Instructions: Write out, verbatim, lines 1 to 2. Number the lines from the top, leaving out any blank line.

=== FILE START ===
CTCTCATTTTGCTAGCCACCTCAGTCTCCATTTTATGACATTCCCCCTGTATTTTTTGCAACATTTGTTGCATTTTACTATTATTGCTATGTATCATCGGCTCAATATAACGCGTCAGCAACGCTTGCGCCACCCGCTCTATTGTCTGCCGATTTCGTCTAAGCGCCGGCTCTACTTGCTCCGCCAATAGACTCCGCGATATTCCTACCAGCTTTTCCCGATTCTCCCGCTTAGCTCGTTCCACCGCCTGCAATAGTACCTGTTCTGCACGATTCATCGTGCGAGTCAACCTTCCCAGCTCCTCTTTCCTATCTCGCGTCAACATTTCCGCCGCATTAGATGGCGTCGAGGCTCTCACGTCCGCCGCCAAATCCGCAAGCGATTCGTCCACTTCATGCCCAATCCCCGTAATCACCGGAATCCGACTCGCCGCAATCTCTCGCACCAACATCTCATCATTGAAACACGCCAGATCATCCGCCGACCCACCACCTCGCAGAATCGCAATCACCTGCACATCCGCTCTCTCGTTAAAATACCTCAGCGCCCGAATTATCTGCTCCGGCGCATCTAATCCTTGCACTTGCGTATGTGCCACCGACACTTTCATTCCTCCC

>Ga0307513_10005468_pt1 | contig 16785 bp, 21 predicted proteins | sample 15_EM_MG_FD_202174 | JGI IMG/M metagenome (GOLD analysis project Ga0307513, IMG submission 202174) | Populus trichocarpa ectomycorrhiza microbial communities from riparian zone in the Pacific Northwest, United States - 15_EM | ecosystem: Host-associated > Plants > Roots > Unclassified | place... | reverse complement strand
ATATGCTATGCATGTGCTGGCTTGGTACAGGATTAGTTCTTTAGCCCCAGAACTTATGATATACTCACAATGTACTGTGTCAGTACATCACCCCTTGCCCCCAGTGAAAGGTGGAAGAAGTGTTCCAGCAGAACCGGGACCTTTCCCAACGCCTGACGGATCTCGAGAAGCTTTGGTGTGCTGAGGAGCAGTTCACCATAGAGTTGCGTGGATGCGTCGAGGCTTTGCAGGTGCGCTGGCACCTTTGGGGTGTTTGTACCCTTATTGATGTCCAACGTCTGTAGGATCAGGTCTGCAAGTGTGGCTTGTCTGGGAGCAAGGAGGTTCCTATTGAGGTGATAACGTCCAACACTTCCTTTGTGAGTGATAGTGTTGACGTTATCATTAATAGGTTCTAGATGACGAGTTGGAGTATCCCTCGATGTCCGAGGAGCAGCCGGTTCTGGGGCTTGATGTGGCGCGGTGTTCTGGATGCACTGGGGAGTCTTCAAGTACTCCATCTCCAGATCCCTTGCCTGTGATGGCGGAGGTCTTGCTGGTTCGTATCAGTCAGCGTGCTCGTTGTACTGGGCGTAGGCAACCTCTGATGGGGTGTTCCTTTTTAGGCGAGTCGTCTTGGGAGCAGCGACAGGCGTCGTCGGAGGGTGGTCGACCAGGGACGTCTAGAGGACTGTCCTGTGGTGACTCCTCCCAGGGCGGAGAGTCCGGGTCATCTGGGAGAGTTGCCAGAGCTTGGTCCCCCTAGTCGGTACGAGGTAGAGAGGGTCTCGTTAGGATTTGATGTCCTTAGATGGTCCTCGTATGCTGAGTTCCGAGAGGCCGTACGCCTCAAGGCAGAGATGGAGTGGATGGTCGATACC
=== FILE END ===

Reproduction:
CTCTCATTTTGCTAGCCACCTCAGTCTCCATTTTATGACATTCCCCCTGTATTTTTTGCAACATTTGTTGCATTTTACTATTATTGCTATGTATCATCGGCTCAATATAACGCGTCAGCAACGCTTGCGCCACCCGCTCTATTGTCTGCCGATTTCGTCTAAGCGCCGGCTCTACTTGCTCCGCCAATAGACTCCGCGATATTCCTACCAGCTTTTCCCGATTCTCCCGCTTAGCTCGTTCCACCGCCTGCAATAGTACCTGTTCTGCACGATTCATCGTGCGAGTCAACCTTCCCAGCTCCTCTTTCCTATCTCGCGTCAACATTTCCGCCGCATTAGATGGCGTCGAGGCTCTCACGTCCGCCGCCAAATCCGCAAGCGATTCGTCCACTTCATGCCCAATCCCCGTAATCACCGGAATCCGACTCGCCGCAATCTCTCGCACCAACATCTCATCATTGAAACACGCCAGATCATCCGCCGACCCACCACCTCGCAGAATCGCAATCACCTGCACATCCGCTCTCTCGTTAAAATACCTCAGCGCCCGAATTATCTGCTCCGGCGCATCTAATCCTTGCACTTGCGTATGTGCCACCGACACTTTCATTCCTCCC

>Ga0307513_10005468_pt1 | contig 16785 bp, 21 predicted proteins | sample 15_EM_MG_FD_202174 | JGI IMG/M metagenome (GOLD analysis project Ga0307513, IMG submission 202174) | Populus trichocarpa ectomycorrhiza microbial communities from riparian zone in the Pacific Northwest, United States - 15_EM | ecosystem: Host-associated > Plants > Roots > Unclassified | place... | reverse complement strand